NASA’s upcoming Mars rover is coming together piece by piece as engineers put the finishing touches on its cameras and flying scout drone. Mars 2020 is looking much more like a rover today, though. NASA has attached the wheels and suspension to the starboard side of the frame. We’re one step closer to a functional rover now, and hopefully, it will prove even more durable than Curiosity.
The new component is formally known as the mobility suspension or “rocker-bogie” system. It consists of flexible legs connected to three wheels. The support leg is composed of titanium tubing similar to what you’d find on high-end road bikes. The rover will eventually have an identical apparatus on the port side, giving it a total of six wheels like Curiosity. Naturally, NASA decided to base the Mars 2020 design on Curiosity, which had been a huge success. However, the wheel design is one of the few parts of Curiosity that needed a rework.
NASA has found the surface of Mars somewhat “sharper” than it expected. Curiosity’s machined aluminum wheels have been dented and punctured by rocks on the Martian surface, and engineers worry that one or more of them will fail and strand the robot. Mars 2020 is about 25 percent heavier than Curiosity, so Curiosity-style wheels would have been even worse on Mars 2020.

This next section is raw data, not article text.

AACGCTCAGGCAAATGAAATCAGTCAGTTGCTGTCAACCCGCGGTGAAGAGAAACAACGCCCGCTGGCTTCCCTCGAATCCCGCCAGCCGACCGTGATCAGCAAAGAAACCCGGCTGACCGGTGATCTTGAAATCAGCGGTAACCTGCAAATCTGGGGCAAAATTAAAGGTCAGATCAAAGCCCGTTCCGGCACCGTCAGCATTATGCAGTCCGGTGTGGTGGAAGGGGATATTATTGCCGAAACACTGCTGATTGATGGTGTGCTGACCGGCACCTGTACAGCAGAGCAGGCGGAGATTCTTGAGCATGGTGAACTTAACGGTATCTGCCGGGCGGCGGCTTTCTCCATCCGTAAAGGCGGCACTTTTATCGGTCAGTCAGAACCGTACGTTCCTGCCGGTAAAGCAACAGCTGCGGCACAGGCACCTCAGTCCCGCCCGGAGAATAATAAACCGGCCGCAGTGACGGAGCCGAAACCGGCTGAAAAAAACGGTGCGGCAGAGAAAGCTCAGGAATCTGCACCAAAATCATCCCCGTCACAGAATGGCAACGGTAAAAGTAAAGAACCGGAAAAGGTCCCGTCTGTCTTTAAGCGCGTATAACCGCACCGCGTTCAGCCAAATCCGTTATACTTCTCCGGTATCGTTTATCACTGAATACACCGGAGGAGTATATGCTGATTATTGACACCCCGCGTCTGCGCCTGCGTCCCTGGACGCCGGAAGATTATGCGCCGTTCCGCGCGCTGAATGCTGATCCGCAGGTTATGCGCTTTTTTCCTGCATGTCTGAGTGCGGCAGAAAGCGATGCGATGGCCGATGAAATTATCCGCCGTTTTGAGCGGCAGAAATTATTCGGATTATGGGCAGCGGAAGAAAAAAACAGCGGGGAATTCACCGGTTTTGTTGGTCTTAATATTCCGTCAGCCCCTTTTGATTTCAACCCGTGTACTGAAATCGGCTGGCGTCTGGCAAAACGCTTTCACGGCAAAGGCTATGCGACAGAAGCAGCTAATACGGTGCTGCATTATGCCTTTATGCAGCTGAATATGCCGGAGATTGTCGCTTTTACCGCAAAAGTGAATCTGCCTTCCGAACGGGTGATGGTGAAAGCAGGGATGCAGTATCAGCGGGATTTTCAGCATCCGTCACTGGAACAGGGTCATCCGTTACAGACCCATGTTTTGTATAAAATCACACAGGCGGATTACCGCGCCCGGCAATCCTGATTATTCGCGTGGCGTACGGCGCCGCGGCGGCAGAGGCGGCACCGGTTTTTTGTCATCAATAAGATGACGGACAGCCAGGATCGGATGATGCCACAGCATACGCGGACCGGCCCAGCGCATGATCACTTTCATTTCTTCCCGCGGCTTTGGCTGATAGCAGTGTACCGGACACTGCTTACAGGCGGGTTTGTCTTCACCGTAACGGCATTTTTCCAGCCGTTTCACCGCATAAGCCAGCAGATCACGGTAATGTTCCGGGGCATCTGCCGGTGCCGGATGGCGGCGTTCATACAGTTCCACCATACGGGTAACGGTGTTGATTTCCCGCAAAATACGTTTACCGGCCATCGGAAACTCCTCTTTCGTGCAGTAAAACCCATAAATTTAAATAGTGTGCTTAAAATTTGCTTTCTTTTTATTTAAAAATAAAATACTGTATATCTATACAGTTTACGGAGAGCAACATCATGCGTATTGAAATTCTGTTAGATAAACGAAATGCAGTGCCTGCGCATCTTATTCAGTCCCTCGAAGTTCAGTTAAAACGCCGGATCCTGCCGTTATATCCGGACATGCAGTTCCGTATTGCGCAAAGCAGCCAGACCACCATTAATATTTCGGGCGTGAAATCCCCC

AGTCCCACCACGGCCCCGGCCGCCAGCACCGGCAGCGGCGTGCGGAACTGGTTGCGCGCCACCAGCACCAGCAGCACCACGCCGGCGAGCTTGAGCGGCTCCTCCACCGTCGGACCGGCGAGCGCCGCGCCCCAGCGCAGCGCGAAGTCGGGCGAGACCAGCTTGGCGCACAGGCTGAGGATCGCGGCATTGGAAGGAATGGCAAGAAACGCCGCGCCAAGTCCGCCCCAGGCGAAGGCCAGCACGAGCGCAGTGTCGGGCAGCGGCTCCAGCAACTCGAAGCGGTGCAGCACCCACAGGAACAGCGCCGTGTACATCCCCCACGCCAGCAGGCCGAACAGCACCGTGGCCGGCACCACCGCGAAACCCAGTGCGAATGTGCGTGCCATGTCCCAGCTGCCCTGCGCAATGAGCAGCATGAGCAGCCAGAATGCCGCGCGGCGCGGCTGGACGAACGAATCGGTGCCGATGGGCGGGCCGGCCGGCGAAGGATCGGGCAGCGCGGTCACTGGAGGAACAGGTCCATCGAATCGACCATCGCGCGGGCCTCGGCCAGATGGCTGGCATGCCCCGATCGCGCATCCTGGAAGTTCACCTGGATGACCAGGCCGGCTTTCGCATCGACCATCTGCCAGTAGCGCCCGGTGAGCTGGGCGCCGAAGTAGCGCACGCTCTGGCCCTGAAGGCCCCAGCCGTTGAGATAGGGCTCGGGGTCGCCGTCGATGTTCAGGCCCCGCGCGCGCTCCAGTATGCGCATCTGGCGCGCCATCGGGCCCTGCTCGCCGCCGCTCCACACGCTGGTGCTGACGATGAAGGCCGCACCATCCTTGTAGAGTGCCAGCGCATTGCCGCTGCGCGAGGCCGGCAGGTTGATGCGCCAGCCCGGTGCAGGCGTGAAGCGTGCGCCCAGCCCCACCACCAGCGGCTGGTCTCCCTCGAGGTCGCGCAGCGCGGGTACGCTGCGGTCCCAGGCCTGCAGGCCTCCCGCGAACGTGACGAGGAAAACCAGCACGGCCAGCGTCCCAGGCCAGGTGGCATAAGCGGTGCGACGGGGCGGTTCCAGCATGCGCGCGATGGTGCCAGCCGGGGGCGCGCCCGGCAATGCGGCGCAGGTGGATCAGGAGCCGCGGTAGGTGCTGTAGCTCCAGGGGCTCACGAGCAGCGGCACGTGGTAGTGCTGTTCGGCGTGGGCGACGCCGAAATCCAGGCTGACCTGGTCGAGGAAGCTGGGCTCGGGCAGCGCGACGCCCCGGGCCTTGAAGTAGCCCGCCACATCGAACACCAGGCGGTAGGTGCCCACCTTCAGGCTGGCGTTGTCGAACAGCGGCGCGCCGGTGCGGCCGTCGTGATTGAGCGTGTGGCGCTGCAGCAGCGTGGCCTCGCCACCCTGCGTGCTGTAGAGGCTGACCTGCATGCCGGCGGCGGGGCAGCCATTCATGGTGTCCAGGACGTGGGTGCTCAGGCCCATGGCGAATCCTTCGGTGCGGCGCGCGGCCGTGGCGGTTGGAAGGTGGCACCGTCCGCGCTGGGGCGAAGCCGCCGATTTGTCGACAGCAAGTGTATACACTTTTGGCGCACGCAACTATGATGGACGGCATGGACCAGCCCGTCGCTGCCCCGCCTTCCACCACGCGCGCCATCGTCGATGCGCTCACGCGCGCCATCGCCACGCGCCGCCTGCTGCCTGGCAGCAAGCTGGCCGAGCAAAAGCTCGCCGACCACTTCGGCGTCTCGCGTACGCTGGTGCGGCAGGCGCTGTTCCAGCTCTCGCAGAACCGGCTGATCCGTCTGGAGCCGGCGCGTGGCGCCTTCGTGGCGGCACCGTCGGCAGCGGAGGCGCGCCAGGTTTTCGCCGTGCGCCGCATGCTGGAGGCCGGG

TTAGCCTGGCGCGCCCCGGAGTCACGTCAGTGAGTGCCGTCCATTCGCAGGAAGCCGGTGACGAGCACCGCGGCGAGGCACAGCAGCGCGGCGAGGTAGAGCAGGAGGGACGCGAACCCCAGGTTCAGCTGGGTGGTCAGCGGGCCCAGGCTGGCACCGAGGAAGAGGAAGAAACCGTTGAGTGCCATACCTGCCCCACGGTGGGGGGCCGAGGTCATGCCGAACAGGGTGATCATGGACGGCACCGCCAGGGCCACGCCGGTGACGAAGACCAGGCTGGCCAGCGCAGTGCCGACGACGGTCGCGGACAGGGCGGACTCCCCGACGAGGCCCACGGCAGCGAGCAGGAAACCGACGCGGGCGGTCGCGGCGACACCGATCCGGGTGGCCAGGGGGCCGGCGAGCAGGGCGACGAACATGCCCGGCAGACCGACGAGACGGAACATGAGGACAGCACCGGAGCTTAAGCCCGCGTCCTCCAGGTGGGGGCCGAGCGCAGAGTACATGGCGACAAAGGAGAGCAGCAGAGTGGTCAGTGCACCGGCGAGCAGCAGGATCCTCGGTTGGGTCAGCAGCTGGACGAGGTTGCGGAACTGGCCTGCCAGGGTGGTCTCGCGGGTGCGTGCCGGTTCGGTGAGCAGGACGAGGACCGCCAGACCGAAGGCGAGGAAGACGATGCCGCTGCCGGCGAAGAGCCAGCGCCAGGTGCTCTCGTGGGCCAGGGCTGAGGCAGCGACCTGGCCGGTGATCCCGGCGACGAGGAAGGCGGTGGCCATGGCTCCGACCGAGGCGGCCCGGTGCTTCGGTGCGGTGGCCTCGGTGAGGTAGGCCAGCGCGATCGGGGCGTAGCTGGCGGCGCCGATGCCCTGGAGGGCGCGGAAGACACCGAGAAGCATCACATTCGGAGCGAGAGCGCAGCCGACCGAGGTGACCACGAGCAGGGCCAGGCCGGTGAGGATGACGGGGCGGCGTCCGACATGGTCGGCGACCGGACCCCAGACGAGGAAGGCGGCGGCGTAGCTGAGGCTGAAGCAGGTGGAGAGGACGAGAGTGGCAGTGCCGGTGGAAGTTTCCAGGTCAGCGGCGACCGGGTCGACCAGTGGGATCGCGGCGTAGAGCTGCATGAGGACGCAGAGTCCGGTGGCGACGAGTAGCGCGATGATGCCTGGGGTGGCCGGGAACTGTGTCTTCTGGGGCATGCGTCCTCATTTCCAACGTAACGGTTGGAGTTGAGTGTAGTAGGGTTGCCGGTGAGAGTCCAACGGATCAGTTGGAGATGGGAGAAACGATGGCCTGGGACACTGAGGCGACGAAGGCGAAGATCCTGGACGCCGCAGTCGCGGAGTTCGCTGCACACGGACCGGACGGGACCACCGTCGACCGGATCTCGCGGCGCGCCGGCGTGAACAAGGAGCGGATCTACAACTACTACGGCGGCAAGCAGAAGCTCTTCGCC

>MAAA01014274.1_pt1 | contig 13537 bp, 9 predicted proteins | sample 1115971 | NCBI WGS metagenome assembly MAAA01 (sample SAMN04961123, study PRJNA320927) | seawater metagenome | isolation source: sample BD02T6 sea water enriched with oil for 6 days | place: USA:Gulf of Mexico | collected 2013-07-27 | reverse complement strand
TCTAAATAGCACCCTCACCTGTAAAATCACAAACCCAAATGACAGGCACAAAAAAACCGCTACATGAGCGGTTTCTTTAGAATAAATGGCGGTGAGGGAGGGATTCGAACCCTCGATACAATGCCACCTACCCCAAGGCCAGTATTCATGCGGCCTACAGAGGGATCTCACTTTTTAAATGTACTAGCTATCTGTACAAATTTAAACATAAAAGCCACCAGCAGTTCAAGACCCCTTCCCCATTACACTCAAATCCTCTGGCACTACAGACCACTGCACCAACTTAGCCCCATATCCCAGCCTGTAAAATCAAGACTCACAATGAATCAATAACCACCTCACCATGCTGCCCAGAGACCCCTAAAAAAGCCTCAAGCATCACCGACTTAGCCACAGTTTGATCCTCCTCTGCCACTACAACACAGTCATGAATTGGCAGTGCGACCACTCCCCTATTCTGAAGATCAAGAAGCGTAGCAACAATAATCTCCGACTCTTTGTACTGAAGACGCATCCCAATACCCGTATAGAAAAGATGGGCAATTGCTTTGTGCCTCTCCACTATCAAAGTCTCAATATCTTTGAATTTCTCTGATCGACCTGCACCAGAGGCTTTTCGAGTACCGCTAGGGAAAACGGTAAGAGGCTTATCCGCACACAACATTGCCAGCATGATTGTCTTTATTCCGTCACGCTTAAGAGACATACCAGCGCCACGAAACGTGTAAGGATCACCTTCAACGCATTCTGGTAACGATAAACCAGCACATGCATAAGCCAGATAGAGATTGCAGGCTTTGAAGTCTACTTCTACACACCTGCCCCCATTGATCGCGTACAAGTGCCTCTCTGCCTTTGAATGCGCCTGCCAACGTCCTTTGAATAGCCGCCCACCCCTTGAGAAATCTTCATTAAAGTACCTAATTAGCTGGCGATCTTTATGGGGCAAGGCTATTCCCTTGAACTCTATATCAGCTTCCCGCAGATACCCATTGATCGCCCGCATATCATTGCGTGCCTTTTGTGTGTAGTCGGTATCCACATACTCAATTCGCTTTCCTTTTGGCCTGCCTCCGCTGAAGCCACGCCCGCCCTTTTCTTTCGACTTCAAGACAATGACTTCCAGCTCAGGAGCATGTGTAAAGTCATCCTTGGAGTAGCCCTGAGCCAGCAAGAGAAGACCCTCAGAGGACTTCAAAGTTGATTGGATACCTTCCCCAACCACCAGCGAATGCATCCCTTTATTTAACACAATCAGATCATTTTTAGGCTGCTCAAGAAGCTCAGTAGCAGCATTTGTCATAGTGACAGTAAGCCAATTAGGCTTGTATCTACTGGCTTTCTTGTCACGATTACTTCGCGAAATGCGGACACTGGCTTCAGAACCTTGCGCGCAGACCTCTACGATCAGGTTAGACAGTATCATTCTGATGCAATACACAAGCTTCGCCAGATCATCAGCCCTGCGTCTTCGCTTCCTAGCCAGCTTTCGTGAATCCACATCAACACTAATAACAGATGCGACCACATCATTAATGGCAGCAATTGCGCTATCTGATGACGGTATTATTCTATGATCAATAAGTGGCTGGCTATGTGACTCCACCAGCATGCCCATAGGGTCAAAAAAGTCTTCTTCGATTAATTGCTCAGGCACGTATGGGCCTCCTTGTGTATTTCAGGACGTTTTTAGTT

To mitigate wheel damage, Mars 2020 will have a more robust design (20.7 inches, or 52.5 centimeters in diameter) with thicker walls and stronger aluminum. They’re also a bit wider and have a larger diameter. A series of titanium spokes will improve internal support as well. The wheels seen in the above image are engineering samples — NASA will replace them with rigorously tested final versions in the coming months.
NASA expects to install the rover’s robotic arm in the coming weeks, and after that, the mast-mounted SuperCam will be locked into place. The rover will launch from Cape Canaveral Air Force Station in Florida in July of 2020. About seven months later, it will land in Jezero Crater on Mars with a sky crane system similar to the one used by Curiosity. The rover will presumably get a real name before then so we can stop calling it “Mars 2020.”